Home->Terry Ann Refit->Refit Pictures

This is how the boat looked when I bought her.

Open foredeck and decent width to the side decks for easy sail handling.

Below deck, small galley to port.

Nav station to starboard.

Settees and pole berths port and starboard, fold-down and out table amidships.

Head to starboard.

Sink and hanging locker to port. Shower amidships, between sink and head.

Big forepeak for sail storage and chain locker.

Long, narrow cockpit, tiller steering, mizzen mast, main sheet.

That's a quick tour of the boat. I'll post pictures below to go along with the posts on the refit.

Batteries in the bilge. Could be worse.

A battery in the forepeak on the charger.

Oil lamp works.

Drawer looks a lot better with the inside painted white.

New docklines. The last one just needs the tags cut off and melted for the eyes to be finished on all four. I'll do the bit ends when I get home.

The companionway ladder had 16 inch gaps between the steps, so we rebuilt it with a third step at my friend Joe's shop.

First steps in making a boathook are to thread a length of dowel into the boathook end and insert a hanger screw to attach to the larger-diameter dowel that will be the main core of the boathook.

Drill and screw the main core dowel onto the screw hanger. Then wrap the section of dowel that is threaded into the hook end with duct tape to bring it up to the diameter of the main core.

Slide the length of pvc pipe over the core and up to the boat hook end. Drill into the pipe and dowel that is inserted in the hook end and insert a set screw to hold the pipe to the end. Cut the core off to length at the boat end of the hook, or add more length of core to get to the end. Cap off the open end of the pvc pipe and drill a lanyard hole if you want one. That's all there is to it - takes about 15 minutes.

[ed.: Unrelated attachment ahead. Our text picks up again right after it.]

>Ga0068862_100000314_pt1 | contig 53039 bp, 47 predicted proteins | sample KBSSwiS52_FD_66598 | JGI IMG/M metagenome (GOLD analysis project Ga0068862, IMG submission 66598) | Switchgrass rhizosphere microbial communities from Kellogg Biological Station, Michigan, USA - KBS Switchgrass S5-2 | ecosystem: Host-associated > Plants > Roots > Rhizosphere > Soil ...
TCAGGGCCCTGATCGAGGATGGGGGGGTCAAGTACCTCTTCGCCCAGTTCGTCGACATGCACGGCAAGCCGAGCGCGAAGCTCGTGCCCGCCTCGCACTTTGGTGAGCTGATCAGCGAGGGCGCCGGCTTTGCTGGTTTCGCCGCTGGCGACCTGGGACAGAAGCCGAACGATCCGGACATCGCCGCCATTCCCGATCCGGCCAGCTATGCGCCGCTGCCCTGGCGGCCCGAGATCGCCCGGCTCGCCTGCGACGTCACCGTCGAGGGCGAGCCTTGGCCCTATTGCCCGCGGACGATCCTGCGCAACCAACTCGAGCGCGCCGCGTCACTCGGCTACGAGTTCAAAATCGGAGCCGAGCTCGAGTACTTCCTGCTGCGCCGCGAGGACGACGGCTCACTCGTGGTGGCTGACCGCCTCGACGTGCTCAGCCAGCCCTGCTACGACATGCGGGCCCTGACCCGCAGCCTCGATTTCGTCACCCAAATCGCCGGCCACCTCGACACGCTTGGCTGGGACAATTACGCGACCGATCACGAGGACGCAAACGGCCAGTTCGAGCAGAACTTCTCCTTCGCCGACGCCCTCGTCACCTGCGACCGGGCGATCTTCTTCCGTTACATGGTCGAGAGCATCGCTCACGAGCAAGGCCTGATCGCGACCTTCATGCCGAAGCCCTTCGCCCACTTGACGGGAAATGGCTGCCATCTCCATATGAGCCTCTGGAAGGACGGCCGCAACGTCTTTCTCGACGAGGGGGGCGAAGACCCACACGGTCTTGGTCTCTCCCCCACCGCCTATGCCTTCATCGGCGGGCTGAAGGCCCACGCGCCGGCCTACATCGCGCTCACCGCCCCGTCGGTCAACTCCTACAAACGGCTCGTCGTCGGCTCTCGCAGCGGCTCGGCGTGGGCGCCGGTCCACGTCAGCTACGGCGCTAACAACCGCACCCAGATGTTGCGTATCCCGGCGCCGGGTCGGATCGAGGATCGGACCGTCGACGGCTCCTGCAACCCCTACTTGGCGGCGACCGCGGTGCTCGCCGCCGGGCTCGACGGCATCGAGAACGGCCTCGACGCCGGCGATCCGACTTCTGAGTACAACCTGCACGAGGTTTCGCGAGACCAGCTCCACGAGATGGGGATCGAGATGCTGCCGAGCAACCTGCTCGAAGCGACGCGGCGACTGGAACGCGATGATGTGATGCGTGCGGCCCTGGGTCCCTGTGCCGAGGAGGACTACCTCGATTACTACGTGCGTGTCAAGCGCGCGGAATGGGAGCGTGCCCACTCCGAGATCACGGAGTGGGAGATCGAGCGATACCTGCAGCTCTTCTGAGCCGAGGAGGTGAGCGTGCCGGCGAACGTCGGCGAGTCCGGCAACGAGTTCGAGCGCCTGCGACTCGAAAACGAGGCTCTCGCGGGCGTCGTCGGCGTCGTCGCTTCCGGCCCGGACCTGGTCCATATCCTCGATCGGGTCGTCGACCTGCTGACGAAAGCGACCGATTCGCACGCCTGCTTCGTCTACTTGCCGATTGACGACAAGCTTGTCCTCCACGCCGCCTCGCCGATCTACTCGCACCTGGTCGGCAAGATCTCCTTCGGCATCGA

Companionway steps and vicinity painted and placarded. This gives an idea of how the boat is going to look with Herreshoff style white paneling. The non-skid on the steps is cheap, easily available at any hardware store, and a snap to apply.

Overdrill holes for through-deck fittings. If the core is already wet or rotted, try to scrape it out all around inside the hole with a bent nail or wire. Then tape them from below and fill with epoxy. Once the epoxy sets up, redrill the holes the right size for the fittings.

Compass Marine has an article on a more elaborate technique for sealing holes for deck fittings which is "best practice". I would suggest reading the article before trying to core holes in a deck, just to see how the professionals do it.

Installing the hanger bolts in the wooden slats that hold the metal strips that the companionway cover slides on. The hanger bolts allow me to bed the slats single-handed, since I can pull them down from below deck by running up the nuts. Otherwise someone has to hold the slats in place on the deck while screws are run in from below.

In the slings at Sailcraft Service.

Back off the screw, swing the gate to the side and the main slugs should come down out of the mast track.

Sail off, ready to pull the cotter pin, drift out the clevis and the main boom will be free.

The elongated hole in this bracket means it's time to scrap the whole thing and have a new one fabricated.